Today’s piece of advice is provided at no charge: Be patient. Good things take time to happen, sometimes a week, sometimes a month, sometimes a year. In the case of Jack Johnson and Larry Doby, it took several decades.
Both of them had important help from the body politic.
Johnson, once heavyweight boxing champion of the world, and Doby, the first black player in baseball’s American League, were long ago recognized by their sports and inducted into their respective Halls of Fame. Now, America is finally catching up.
Johnson, the son of a former slave, was boxing’s first African-American champion and very good at his craft. Because of his gaudy lifestyle, he also was something of a target for Jim Crow America, especially after he defeated Jim Jeffries, who was lured out of retirement as “The Great White Hope,’’ specifically to end Johnson’s reign.
Johnson also was a bit careless with personal behavior, known for carousing and when he was caught transporting a white woman – who happened to be his wife—across state lines, he was charged with violating the Mann Act and sentenced to a year in jail. He fled the country but later returned to serve his time.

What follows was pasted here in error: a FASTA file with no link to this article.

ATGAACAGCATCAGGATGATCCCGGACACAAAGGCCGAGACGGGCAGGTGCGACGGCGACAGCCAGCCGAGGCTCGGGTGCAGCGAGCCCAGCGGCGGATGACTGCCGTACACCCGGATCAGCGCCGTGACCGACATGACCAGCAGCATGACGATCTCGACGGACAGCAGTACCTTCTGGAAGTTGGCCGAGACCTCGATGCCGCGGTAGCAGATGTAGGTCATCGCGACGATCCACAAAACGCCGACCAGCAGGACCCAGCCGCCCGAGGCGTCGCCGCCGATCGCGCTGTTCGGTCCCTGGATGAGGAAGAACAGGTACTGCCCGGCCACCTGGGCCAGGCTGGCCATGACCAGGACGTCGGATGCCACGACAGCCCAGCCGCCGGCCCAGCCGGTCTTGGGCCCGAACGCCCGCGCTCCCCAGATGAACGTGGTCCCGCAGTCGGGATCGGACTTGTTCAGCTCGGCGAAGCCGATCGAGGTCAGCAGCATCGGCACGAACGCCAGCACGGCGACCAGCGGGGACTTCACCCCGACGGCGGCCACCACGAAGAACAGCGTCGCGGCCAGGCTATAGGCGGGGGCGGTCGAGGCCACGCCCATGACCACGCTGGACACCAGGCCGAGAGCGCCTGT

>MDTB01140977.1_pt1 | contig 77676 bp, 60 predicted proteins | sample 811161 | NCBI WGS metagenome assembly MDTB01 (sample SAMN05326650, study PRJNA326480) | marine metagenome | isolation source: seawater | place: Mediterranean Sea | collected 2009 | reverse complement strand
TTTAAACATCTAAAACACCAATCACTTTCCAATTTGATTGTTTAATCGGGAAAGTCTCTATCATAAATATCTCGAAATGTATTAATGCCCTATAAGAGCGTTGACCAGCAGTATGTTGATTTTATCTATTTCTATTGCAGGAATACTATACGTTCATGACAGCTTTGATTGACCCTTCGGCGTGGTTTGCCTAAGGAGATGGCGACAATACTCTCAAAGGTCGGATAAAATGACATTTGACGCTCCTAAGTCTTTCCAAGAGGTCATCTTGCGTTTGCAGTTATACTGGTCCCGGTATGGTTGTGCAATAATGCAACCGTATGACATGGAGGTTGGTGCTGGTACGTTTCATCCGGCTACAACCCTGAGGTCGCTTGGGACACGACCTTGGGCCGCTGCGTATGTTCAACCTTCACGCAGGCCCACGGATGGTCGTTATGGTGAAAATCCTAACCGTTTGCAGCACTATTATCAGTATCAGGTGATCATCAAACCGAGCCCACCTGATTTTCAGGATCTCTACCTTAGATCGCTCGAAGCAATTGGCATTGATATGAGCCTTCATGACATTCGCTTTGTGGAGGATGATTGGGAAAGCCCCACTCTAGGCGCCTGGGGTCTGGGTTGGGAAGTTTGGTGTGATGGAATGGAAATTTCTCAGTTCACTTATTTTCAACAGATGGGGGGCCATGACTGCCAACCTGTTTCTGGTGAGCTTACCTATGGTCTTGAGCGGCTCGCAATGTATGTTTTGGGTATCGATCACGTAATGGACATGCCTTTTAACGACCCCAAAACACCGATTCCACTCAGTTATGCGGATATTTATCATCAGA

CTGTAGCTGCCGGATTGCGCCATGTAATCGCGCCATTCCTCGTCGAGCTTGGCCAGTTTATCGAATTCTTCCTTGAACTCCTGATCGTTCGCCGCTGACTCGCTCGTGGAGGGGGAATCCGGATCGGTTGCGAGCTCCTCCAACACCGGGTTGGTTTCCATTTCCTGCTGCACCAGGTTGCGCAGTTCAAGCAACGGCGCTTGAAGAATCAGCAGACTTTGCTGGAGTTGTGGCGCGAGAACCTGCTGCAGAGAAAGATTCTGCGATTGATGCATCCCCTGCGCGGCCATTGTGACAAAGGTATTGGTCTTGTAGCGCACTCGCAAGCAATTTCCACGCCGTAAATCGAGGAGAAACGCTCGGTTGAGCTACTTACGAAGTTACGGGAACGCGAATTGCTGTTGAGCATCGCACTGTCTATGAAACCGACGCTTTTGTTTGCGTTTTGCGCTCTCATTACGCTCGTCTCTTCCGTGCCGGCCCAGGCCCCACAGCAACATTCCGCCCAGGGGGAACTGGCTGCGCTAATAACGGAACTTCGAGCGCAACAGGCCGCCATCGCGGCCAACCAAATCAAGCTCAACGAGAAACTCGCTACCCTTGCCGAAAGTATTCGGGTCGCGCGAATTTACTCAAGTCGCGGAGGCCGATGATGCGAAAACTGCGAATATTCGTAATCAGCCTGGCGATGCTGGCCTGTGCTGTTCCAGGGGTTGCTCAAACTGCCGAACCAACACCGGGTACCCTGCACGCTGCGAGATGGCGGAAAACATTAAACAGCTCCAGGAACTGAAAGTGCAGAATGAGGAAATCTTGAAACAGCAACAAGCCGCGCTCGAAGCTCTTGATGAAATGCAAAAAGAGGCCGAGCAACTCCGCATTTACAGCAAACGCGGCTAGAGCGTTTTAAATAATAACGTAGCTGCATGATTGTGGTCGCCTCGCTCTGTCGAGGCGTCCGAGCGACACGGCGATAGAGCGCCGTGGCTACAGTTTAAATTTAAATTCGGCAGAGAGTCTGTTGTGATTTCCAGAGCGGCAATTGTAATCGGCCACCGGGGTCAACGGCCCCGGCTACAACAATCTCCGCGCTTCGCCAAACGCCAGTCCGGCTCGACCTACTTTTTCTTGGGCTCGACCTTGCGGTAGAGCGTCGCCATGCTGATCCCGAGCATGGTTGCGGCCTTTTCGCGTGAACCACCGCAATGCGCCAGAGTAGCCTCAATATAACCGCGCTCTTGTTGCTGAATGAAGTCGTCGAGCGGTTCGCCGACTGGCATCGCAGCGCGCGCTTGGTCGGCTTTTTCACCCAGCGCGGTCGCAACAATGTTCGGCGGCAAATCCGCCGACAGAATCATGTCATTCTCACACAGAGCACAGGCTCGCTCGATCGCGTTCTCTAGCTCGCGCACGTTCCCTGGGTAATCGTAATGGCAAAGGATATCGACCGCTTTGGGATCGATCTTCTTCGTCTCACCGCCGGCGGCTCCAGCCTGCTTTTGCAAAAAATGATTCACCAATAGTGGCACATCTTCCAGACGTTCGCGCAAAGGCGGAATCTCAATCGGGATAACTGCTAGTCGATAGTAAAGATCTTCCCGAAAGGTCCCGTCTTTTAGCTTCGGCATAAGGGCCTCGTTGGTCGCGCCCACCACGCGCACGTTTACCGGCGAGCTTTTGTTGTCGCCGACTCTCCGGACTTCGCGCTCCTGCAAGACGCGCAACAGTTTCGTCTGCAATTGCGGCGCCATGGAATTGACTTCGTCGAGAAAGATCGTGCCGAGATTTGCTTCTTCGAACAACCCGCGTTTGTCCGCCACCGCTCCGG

Even though the International Boxing Hall of Fame honored him in 1990, he still was viewed as something of an outcast until May when actor Sylvester Stallone brought his story to Donald Trump, who, intrigued by his presidentialpowers, pardoned Johnson. It made good political fodder for the president, a nice gesture for a fallen hero. Sadly, the old champ couldn’t enjoy the vindication because he died in an automobile accident in 1946.
That brings us to Doby, who arrived in the Major Leagues about three months after Jackie Robinson integrated baseball in 1947. Doby was the first player to go from the Negro Leagues directly to the Majors and helped the Cleveland Indians to a World Series championship in his first full season with them.
Just as he was the second black player in the majors, he also was the second black manager.following Frank Robnson when he was hired to pilot the Chicago White Sox in 1978. He was elected to the Hall of Fame in 1998.
Shortly after President Trump discovered Jack Johnson and pardoned the old boxer this year, the House of Representatives discovered Larry Doby and nominated the old outfielder for the Congressional Gold Medal, the highest award Congress can bestow on an American citizen.
The honor for Doby was co-sponsored in the House by Ohio congressman Jim Renacci. The Senate version of the bill is co-sponsored by Ohio Sen. Sherrod Brown. Ironically, or perhaps not so ironically, Renacci is seeking Brown’s seat in the Senate this November. Both politicians were effusive in their praise of Doby. Why wouldn’t they be?
So, within a few months of each other, Jack Johnson and Larry Doby, both long gone from the American sports scene and seemingly forgotten, surfaced to be honored in Washington, D.C. Their patience finally paid off. Ain’t politics grand?